The only spells that would have a bad interaction with this are spells that forcibly move an unwilling target and are not restricted to toward/away from the caster, and thus can move targets upwards.
The only spells that come to mind here are Bigby's Hand and Telekinesis.
Bigby's Hand could drop a grappled target from 60ft up, then move down and re-grapple to cause 20d6 (70) damage every other round. Consider that its normal expected damage is 18 per round, and this tactic would approximately double its effectiveness.
Telekinesis has a similar issue, moving a targeted creature 30ft upwards each round and dropping them every second round for a similar 20d6 per two rounds.
The biggest issue here is really that both of those spells are very reliable, as they target Athletics/Acrobatics and Strength instead of AC or Saving throws.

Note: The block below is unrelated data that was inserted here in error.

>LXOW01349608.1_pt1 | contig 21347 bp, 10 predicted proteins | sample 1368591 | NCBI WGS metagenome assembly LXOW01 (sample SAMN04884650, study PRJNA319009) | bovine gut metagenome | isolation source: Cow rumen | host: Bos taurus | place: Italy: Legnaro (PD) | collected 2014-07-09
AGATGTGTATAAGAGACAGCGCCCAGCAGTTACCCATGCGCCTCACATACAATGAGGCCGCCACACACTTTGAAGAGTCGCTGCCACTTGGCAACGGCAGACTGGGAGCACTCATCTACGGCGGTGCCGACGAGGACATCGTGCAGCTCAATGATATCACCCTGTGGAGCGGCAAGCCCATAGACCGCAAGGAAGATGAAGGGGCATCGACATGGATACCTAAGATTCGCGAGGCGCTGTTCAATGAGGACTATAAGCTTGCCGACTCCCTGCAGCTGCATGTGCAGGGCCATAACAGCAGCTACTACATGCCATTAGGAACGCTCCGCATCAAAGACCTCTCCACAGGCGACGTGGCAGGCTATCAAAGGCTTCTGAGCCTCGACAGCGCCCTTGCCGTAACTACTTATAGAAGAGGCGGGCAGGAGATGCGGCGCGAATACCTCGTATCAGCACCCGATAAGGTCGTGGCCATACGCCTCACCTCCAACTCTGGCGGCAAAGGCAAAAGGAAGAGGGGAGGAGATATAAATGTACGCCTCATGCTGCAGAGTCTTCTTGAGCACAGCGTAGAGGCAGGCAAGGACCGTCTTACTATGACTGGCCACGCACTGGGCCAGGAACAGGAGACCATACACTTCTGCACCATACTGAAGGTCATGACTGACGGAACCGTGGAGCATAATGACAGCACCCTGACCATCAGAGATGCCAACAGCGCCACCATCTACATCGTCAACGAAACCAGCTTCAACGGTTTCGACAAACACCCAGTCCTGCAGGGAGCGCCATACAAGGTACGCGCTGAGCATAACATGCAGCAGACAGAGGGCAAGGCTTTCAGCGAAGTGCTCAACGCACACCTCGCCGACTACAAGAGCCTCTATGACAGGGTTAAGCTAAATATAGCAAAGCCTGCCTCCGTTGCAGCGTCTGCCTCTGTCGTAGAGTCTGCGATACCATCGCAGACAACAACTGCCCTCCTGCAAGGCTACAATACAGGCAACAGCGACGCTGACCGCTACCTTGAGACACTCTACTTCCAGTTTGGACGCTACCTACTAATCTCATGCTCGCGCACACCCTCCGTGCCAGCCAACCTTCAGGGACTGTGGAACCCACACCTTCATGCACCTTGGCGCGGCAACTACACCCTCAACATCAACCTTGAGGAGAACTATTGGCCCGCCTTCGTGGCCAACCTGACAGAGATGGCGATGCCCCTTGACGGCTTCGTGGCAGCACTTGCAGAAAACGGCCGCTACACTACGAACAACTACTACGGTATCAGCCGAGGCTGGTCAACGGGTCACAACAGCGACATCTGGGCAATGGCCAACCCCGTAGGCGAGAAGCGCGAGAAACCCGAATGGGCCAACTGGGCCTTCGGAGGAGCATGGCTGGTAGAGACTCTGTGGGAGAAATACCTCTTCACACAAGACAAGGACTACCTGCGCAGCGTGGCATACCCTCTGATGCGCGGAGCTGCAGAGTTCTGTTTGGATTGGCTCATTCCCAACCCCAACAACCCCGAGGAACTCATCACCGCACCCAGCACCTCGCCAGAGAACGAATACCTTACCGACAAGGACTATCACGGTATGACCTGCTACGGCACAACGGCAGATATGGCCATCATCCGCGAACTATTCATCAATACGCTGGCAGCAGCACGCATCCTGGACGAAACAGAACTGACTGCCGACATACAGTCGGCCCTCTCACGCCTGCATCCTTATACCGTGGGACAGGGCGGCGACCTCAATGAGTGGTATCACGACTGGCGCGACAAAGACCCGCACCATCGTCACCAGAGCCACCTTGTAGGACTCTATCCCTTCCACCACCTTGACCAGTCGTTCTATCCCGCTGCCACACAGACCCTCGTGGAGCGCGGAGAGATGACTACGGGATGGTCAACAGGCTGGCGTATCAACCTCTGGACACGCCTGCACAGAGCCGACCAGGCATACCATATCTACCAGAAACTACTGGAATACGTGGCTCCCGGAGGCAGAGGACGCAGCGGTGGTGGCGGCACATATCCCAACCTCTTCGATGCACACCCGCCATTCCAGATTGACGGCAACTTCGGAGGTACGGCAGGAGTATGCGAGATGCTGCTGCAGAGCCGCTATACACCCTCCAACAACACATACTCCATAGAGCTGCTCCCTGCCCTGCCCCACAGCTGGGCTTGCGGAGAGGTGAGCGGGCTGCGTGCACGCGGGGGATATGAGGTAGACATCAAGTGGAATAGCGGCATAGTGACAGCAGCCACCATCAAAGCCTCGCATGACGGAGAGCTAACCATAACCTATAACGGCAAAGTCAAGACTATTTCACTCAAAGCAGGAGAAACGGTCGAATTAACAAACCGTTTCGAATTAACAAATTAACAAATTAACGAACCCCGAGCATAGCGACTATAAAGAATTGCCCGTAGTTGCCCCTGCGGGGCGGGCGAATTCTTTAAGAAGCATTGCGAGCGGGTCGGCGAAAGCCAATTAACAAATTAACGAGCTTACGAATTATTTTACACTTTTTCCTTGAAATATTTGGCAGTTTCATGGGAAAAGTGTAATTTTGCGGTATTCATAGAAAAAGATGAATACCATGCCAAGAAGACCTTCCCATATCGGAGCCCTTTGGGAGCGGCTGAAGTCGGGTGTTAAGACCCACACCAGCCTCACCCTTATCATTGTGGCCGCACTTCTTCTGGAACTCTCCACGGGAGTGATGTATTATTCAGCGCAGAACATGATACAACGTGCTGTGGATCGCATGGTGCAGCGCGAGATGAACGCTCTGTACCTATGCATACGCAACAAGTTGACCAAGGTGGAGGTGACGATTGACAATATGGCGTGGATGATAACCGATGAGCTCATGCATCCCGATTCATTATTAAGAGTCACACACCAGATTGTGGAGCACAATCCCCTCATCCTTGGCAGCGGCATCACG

Otherwise, you'll also have to be wary of some grappling character builds - dragging a creature up the side of a building could easily become more damaging than simple attacks at a relatively low level.
For example a level 3 Thief Rogue could attack someone for ~14.5 each round with Sneak Attack.
Or they could grapple and drag them 30ft per round up a building/cliff/etc, dealing approximately 20d6 damage every third round (plus another attack in the middle round), again nearly doubling the expected damage output.
All in all, the two spells mentioned are the most problematic parts as they can be tacked on to many spellcasters, and don't require an unorthodox character build that specifically takes advantage of this houserule.
But consider also that in a world where a 60ft fall is lethal to most spellcasters under level 12, every spellcaster capable of knowing Feather Fall will know Feather Fall, and mitigate the increased danger that way.